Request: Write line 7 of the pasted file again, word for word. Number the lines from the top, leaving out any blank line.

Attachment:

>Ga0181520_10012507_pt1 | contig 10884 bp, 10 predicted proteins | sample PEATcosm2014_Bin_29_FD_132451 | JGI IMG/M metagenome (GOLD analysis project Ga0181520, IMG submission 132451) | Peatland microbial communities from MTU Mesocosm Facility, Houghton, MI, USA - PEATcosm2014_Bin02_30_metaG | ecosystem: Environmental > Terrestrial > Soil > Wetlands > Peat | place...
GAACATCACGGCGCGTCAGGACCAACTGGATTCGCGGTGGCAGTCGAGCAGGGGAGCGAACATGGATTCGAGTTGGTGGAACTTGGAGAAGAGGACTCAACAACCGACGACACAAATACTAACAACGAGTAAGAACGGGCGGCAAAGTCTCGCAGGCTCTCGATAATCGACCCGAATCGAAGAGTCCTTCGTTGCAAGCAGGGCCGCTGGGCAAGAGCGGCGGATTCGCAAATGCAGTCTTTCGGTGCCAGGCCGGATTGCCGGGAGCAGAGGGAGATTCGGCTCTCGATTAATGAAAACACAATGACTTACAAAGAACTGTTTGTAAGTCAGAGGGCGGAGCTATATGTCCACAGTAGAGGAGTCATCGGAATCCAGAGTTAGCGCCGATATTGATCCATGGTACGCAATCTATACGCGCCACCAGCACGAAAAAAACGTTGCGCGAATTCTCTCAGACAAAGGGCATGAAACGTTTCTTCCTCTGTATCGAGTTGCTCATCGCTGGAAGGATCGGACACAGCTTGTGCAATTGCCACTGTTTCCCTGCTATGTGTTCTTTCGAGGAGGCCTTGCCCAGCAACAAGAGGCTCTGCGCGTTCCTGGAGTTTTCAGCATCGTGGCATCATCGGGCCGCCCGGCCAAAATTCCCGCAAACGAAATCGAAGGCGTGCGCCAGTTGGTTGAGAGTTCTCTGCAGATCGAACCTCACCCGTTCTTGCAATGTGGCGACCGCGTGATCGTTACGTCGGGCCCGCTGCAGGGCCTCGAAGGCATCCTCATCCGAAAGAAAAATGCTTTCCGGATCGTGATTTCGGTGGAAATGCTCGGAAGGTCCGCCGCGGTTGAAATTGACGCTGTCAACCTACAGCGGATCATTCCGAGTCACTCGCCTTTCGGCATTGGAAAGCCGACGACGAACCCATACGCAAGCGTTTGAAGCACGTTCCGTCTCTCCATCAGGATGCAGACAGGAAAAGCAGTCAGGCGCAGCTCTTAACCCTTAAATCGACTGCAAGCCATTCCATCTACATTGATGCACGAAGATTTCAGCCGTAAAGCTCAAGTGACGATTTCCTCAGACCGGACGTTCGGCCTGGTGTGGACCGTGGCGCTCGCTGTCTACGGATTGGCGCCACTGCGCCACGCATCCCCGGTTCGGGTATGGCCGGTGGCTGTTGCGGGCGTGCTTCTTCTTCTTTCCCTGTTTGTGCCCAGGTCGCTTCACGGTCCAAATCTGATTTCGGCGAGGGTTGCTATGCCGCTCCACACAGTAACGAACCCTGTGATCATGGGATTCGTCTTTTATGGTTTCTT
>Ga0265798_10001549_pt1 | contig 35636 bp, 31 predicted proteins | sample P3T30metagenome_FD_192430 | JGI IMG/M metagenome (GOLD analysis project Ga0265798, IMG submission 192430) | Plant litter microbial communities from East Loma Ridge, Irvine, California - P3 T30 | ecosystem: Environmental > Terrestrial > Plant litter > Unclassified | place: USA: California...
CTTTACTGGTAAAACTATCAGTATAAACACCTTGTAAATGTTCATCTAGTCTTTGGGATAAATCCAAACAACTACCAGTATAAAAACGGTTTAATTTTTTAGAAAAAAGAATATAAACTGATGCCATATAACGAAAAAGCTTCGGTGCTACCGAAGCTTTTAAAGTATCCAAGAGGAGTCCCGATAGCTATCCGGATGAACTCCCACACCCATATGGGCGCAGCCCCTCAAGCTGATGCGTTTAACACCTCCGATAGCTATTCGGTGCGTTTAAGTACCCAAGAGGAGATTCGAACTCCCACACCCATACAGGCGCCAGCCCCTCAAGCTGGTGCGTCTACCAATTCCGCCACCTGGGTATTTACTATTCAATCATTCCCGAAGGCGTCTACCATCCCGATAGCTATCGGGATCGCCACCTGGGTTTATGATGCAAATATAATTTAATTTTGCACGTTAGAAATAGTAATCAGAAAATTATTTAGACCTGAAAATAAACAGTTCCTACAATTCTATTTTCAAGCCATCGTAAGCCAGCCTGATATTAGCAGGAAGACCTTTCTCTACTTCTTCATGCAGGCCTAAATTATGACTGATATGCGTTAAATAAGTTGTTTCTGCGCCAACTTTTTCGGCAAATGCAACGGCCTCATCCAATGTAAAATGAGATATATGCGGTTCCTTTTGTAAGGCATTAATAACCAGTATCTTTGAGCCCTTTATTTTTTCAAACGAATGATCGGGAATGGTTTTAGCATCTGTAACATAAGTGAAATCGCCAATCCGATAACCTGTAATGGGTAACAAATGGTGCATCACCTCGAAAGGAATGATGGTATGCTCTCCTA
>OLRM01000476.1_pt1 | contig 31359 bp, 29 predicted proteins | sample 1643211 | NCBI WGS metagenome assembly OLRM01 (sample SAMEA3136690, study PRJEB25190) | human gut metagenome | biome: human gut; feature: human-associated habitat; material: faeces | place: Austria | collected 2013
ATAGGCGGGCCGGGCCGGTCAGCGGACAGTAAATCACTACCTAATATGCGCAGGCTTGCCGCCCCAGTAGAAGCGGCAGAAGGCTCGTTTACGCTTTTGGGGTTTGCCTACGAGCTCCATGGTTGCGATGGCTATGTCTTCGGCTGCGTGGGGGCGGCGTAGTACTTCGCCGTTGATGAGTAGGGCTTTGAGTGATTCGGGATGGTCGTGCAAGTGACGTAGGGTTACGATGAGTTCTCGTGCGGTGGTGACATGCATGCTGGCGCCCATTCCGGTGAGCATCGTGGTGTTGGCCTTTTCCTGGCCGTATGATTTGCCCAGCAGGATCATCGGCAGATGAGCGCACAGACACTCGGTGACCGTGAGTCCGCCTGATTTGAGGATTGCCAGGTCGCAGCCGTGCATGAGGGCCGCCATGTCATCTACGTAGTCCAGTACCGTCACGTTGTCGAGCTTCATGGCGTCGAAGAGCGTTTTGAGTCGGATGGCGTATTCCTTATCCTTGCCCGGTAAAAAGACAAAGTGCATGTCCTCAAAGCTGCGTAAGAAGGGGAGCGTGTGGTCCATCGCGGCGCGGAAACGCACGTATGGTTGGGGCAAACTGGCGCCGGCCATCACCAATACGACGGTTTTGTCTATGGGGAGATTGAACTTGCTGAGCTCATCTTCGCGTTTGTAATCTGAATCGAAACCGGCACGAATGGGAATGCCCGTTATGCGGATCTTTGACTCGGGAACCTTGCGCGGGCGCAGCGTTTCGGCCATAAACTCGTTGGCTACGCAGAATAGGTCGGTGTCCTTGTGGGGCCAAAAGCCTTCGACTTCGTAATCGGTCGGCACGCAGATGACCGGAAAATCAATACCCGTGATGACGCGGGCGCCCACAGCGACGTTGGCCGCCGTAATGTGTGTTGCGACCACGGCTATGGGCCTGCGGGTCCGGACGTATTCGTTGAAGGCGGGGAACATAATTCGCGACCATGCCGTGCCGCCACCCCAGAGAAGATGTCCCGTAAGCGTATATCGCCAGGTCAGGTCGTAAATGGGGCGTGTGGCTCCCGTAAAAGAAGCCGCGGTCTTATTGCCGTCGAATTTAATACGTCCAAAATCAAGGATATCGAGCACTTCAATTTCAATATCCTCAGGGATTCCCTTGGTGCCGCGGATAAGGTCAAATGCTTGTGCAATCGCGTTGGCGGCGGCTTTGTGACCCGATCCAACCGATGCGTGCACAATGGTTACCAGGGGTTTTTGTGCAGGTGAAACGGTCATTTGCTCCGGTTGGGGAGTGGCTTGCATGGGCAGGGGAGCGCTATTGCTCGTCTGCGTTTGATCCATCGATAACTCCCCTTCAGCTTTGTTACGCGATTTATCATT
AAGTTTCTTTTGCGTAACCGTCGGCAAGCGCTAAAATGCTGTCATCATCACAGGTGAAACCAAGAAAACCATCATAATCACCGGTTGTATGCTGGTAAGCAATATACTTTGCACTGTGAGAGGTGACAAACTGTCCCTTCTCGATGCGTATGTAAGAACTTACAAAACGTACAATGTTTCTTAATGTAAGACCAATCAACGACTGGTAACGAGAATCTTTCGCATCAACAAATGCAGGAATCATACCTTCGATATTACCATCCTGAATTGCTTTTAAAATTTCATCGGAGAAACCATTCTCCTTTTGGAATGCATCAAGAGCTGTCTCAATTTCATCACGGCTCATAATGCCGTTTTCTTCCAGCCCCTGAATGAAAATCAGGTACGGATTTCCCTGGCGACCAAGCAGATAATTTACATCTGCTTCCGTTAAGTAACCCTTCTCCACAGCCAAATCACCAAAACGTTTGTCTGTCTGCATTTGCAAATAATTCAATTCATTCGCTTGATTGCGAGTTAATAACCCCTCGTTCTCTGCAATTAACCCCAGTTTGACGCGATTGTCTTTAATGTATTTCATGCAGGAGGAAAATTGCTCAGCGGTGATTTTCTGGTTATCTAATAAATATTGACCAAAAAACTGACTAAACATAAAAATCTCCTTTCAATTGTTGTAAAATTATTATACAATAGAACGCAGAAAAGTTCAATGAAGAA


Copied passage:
AAGTTTCTTTTGCGTAACCGTCGGCAAGCGCTAAAATGCTGTCATCATCACAGGTGAAACCAAGAAAACCATCATAATCACCGGTTGTATGCTGGTAAGCAATATACTTTGCACTGTGAGAGGTGACAAACTGTCCCTTCTCGATGCGTATGTAAGAACTTACAAAACGTACAATGTTTCTTAATGTAAGACCAATCAACGACTGGTAACGAGAATCTTTCGCATCAACAAATGCAGGAATCATACCTTCGATATTACCATCCTGAATTGCTTTTAAAATTTCATCGGAGAAACCATTCTCCTTTTGGAATGCATCAAGAGCTGTCTCAATTTCATCACGGCTCATAATGCCGTTTTCTTCCAGCCCCTGAATGAAAATCAGGTACGGATTTCCCTGGCGACCAAGCAGATAATTTACATCTGCTTCCGTTAAGTAACCCTTCTCCACAGCCAAATCACCAAAACGTTTGTCTGTCTGCATTTGCAAATAATTCAATTCATTCGCTTGATTGCGAGTTAATAACCCCTCGTTCTCTGCAATTAACCCCAGTTTGACGCGATTGTCTTTAATGTATTTCATGCAGGAGGAAAATTGCTCAGCGGTGATTTTCTGGTTATCTAATAAATATTGACCAAAAAACTGACTAAACATAAAAATCTCCTTTCAATTGTTGTAAAATTATTATACAATAGAACGCAGAAAAGTTCAATGAAGAA